- Structural and mechanical components: This category encompasses various aspects of the property’s structure and mechanical systems. Inspectors will check for issues like insulation, ventilation and proper grading around the foundation to prevent water drainage problems. They may also review the state of the home’s attic space.
It’s important to note that while home inspectors are highly trained and thorough, their examination is visual, and they do not perform invasive testing. If they suspect a hidden issue, they may refer you to a specialist or contractor.
Safety and Code Compliance
In addition to the visible aspects on the checklist, home inspections may include assessing whether the property adheres to local building codes and safety regulations. This provides assurance that the smoke detectors, carbon monoxide detectors, chimneys, windows, doors and other safety features are in place and functioning correctly.
The professional home inspection checklist also includes an evaluation of any environmental concerns that could pose health hazards to occupants. Inspectors assess potential health risks such as:
- Radon gas: Radon is a colorless, odorless and tasteless radioactive gas that can emanate from the ground and seep into homes through cracks and openings. Prolonged exposure to radon gas is linked to lung cancer. If elevated levels are found, mitigation measures may be recommended.
- Mold: Mold can grow in damp or humid areas of a home and can cause a variety of health issues. Inspectors will look for any visible indications of mold development. They may also use moisture meters or other tools to detect hidden moisture sources that can foster mold growth.
- Asbestos: Asbestos is a naturally occurring mineral that was once widely used in construction materials due to its fire-resistant properties. Home inspectors can identify materials suspected to contain asbestos and recommend further testing or professional remediation if required.
- Lead-based paint: Homes built before 1978 may have lead-based paint, which is hazardous, especially to young children. Inspectors check for chipping or deteriorating paint and may recommend lab testing if they suspect the presence of lead-based paint. Remediation or containment measures may be necessary for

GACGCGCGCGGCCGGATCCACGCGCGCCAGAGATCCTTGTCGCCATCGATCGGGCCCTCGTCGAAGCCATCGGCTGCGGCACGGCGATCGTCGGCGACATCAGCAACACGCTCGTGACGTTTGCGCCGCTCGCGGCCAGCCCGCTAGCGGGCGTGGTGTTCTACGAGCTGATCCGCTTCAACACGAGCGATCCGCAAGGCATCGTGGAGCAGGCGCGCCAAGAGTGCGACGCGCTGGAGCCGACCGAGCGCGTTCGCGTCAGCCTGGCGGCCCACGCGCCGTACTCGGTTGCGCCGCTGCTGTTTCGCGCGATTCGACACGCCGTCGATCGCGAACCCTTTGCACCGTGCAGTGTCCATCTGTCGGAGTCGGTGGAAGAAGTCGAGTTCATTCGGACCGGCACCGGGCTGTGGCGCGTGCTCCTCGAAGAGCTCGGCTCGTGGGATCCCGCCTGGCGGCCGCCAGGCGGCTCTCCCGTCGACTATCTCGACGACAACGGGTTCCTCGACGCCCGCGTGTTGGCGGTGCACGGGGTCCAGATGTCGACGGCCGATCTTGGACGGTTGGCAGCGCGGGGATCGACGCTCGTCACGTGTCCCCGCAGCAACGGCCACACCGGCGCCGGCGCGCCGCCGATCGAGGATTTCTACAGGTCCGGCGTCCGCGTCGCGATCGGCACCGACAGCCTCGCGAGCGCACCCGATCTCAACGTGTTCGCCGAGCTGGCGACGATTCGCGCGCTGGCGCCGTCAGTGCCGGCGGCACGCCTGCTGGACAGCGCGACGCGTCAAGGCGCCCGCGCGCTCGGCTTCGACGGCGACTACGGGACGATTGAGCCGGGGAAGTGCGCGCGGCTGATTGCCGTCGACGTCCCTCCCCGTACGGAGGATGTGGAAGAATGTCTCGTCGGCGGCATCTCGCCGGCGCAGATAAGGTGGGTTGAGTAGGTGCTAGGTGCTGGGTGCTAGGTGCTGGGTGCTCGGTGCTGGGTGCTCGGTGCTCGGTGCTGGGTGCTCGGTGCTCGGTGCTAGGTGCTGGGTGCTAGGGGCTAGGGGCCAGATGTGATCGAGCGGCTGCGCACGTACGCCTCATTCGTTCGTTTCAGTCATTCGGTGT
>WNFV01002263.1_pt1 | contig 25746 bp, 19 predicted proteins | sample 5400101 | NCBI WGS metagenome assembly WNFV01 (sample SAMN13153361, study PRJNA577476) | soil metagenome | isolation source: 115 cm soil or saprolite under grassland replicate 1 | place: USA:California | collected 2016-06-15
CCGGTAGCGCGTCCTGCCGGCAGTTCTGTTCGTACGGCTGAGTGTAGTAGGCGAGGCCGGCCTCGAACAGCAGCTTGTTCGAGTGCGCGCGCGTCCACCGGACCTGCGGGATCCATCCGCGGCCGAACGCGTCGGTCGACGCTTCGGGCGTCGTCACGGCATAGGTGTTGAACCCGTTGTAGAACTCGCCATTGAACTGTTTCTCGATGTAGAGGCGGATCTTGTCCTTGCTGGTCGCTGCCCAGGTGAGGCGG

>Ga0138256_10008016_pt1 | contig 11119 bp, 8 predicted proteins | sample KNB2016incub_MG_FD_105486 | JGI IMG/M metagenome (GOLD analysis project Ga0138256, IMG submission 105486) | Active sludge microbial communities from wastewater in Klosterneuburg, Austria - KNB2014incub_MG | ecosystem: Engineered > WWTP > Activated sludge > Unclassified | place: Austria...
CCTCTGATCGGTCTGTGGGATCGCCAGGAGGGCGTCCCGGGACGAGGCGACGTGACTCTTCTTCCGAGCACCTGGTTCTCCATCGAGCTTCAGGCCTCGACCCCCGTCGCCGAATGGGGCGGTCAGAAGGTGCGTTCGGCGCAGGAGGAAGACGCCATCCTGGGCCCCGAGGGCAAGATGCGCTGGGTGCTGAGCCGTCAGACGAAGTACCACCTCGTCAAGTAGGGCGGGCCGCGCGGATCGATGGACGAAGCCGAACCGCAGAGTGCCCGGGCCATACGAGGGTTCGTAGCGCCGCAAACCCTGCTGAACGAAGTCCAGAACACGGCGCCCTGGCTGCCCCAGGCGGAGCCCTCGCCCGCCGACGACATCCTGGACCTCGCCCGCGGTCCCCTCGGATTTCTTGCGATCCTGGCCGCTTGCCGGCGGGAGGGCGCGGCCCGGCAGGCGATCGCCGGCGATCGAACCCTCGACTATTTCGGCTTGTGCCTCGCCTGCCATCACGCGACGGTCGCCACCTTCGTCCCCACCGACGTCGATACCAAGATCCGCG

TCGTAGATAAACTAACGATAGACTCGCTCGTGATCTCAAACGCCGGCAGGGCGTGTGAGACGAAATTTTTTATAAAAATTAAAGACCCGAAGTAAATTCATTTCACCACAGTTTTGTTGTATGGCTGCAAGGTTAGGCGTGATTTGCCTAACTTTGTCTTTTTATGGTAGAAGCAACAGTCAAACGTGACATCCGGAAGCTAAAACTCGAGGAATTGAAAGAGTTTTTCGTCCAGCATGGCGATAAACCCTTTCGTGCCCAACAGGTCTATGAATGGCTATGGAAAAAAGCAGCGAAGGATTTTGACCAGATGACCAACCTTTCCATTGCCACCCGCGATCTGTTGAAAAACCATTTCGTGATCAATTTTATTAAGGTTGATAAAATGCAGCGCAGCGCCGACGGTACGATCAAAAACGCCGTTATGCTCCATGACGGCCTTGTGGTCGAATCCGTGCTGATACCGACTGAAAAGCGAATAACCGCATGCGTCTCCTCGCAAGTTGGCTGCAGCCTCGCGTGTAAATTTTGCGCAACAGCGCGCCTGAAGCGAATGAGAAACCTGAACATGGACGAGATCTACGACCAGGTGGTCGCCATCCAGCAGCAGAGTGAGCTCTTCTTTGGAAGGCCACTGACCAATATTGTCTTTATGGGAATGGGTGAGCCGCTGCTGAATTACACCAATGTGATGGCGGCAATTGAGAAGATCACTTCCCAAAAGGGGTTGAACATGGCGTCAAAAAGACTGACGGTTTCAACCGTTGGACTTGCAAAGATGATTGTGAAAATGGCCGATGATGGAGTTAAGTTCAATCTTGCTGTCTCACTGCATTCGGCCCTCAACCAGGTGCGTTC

- Carbon monoxide: Inspectors might check for the presence of carbon monoxide, a colorless and odorless gas that can be produced by gas-burning appliances. Carbon monoxide detectors are essential and subject to inspection to confirm their proper operation.
- Hazardous materials: Inspectors can identify other hazardous materials or substances, like vermiculite insulation that may contain asbestos, or underground oil tanks that could pose an environmental risk.
- Pest infestations: Termites and rodents have the potential to inflict structural damage and pose health risks. Inspectors might look for signs of infestations and recommend pest control measures.
During the home inspection process, the inspector will meticulously record their observations by making notes and capturing photographs. This information is included in a detailed home inspection report, which is typically provided to the buyer within a few days of the inspection.
After the inspection is complete, the inspector will meet with the buyer to discuss their findings. This is an opportunity for the buyer to ask questions and seek clarification on any issues discovered during the inspection.
Depending on the findings, the real estate agent may represent the buyer in using the inspection report to negotiate major repairs, request a reduction in the sale price or ask for specific items to be fixed by the seller. Typically included in the purchase agreement is a home inspection contingency so that these negotiations are possible.
Home inspections are an essential part of the home buying process, providing valuable information that allows buyers to make informed decisions and sellers to address potential issues. They promote transparency and help maintain the integrity of the real estate market.